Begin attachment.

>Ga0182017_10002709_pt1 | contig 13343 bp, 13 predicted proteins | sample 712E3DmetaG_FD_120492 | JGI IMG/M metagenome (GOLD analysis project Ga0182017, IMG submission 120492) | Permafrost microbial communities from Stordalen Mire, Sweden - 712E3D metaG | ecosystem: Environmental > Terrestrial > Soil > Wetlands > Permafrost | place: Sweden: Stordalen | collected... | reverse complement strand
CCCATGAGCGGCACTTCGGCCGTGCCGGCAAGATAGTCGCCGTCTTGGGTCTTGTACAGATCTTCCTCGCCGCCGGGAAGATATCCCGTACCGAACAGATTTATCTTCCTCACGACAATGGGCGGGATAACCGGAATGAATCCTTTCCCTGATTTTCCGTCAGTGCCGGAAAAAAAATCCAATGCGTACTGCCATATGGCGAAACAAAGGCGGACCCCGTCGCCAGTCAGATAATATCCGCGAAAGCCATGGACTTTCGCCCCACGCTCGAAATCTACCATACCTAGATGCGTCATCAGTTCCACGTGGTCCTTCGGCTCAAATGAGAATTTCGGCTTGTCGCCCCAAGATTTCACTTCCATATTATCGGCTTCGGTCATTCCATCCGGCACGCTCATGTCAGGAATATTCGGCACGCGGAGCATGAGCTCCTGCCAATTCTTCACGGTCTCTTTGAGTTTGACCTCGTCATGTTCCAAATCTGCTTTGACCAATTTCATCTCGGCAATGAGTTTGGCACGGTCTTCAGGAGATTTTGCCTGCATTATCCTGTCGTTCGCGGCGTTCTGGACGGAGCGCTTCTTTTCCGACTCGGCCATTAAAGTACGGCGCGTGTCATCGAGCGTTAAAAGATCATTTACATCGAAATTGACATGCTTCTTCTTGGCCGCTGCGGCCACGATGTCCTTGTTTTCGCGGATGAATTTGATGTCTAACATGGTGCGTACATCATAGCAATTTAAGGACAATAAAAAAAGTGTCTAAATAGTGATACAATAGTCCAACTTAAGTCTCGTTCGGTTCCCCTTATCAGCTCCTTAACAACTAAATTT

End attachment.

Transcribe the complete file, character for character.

>Ga0182017_10002709_pt1 | contig 13343 bp, 13 predicted proteins | sample 712E3DmetaG_FD_120492 | JGI IMG/M metagenome (GOLD analysis project Ga0182017, IMG submission 120492) | Permafrost microbial communities from Stordalen Mire, Sweden - 712E3D metaG | ecosystem: Environmental > Terrestrial > Soil > Wetlands > Permafrost | place: Sweden: Stordalen | collected... | reverse complement strand
CCCATGAGCGGCACTTCGGCCGTGCCGGCAAGATAGTCGCCGTCTTGGGTCTTGTACAGATCTTCCTCGCCGCCGGGAAGATATCCCGTACCGAACAGATTTATCTTCCTCACGACAATGGGCGGGATAACCGGAATGAATCCTTTCCCTGATTTTCCGTCAGTGCCGGAAAAAAAATCCAATGCGTACTGCCATATGGCGAAACAAAGGCGGACCCCGTCGCCAGTCAGATAATATCCGCGAAAGCCATGGACTTTCGCCCCACGCTCGAAATCTACCATACCTAGATGCGTCATCAGTTCCACGTGGTCCTTCGGCTCAAATGAGAATTTCGGCTTGTCGCCCCAAGATTTCACTTCCATATTATCGGCTTCGGTCATTCCATCCGGCACGCTCATGTCAGGAATATTCGGCACGCGGAGCATGAGCTCCTGCCAATTCTTCACGGTCTCTTTGAGTTTGACCTCGTCATGTTCCAAATCTGCTTTGACCAATTTCATCTCGGCAATGAGTTTGGCACGGTCTTCAGGAGATTTTGCCTGCATTATCCTGTCGTTCGCGGCGTTCTGGACGGAGCGCTTCTTTTCCGACTCGGCCATTAAAGTACGGCGCGTGTCATCGAGCGTTAAAAGATCATTTACATCGAAATTGACATGCTTCTTCTTGGCCGCTGCGGCCACGATGTCCTTGTTTTCGCGGATGAATTTGATGTCTAACATGGTGCGTACATCATAGCAATTTAAGGACAATAAAAAAAGTGTCTAAATAGTGATACAATAGTCCAACTTAAGTCTCGTTCGGTTCCCCTTATCAGCTCCTTAACAACTAAATTT